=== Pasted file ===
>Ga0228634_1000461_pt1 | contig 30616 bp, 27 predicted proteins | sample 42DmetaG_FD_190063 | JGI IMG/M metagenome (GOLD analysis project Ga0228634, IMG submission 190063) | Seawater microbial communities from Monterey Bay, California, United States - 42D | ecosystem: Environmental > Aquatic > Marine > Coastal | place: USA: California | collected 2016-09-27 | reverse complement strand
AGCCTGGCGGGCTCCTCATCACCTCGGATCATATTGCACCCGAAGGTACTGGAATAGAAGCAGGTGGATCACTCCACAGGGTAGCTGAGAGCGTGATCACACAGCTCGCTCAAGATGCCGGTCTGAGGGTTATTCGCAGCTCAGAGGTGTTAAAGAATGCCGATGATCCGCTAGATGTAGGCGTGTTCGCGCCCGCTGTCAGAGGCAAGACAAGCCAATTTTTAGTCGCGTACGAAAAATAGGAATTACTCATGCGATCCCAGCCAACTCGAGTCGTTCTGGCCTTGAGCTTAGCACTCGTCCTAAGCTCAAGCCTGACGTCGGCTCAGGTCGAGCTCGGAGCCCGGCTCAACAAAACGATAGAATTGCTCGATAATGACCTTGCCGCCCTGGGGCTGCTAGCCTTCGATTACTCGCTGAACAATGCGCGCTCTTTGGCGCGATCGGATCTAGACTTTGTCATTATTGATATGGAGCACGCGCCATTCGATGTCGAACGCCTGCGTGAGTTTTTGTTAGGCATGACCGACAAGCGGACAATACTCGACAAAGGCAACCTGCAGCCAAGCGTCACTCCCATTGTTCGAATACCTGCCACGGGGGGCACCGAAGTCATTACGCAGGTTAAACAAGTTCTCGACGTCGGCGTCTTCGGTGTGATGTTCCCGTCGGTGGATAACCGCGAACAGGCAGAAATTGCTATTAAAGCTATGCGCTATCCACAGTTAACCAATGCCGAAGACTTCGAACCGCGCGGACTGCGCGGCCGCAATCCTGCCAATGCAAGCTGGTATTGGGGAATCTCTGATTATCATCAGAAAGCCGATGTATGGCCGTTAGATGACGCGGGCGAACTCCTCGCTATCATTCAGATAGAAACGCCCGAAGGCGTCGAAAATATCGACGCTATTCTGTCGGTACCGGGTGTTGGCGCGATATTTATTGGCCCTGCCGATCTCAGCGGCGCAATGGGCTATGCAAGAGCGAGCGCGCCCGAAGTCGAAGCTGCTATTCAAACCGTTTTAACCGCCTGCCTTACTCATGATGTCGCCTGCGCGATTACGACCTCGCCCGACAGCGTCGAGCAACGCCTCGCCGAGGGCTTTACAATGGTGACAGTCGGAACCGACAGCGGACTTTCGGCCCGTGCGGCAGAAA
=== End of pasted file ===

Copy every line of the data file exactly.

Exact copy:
>Ga0228634_1000461_pt1 | contig 30616 bp, 27 predicted proteins | sample 42DmetaG_FD_190063 | JGI IMG/M metagenome (GOLD analysis project Ga0228634, IMG submission 190063) | Seawater microbial communities from Monterey Bay, California, United States - 42D | ecosystem: Environmental > Aquatic > Marine > Coastal | place: USA: California | collected 2016-09-27 | reverse complement strand
AGCCTGGCGGGCTCCTCATCACCTCGGATCATATTGCACCCGAAGGTACTGGAATAGAAGCAGGTGGATCACTCCACAGGGTAGCTGAGAGCGTGATCACACAGCTCGCTCAAGATGCCGGTCTGAGGGTTATTCGCAGCTCAGAGGTGTTAAAGAATGCCGATGATCCGCTAGATGTAGGCGTGTTCGCGCCCGCTGTCAGAGGCAAGACAAGCCAATTTTTAGTCGCGTACGAAAAATAGGAATTACTCATGCGATCCCAGCCAACTCGAGTCGTTCTGGCCTTGAGCTTAGCACTCGTCCTAAGCTCAAGCCTGACGTCGGCTCAGGTCGAGCTCGGAGCCCGGCTCAACAAAACGATAGAATTGCTCGATAATGACCTTGCCGCCCTGGGGCTGCTAGCCTTCGATTACTCGCTGAACAATGCGCGCTCTTTGGCGCGATCGGATCTAGACTTTGTCATTATTGATATGGAGCACGCGCCATTCGATGTCGAACGCCTGCGTGAGTTTTTGTTAGGCATGACCGACAAGCGGACAATACTCGACAAAGGCAACCTGCAGCCAAGCGTCACTCCCATTGTTCGAATACCTGCCACGGGGGGCACCGAAGTCATTACGCAGGTTAAACAAGTTCTCGACGTCGGCGTCTTCGGTGTGATGTTCCCGTCGGTGGATAACCGCGAACAGGCAGAAATTGCTATTAAAGCTATGCGCTATCCACAGTTAACCAATGCCGAAGACTTCGAACCGCGCGGACTGCGCGGCCGCAATCCTGCCAATGCAAGCTGGTATTGGGGAATCTCTGATTATCATCAGAAAGCCGATGTATGGCCGTTAGATGACGCGGGCGAACTCCTCGCTATCATTCAGATAGAAACGCCCGAAGGCGTCGAAAATATCGACGCTATTCTGTCGGTACCGGGTGTTGGCGCGATATTTATTGGCCCTGCCGATCTCAGCGGCGCAATGGGCTATGCAAGAGCGAGCGCGCCCGAAGTCGAAGCTGCTATTCAAACCGTTTTAACCGCCTGCCTTACTCATGATGTCGCCTGCGCGATTACGACCTCGCCCGACAGCGTCGAGCAACGCCTCGCCGAGGGCTTTACAATGGTGACAGTCGGAACCGACAGCGGACTTTCGGCCCGTGCGGCAGAAA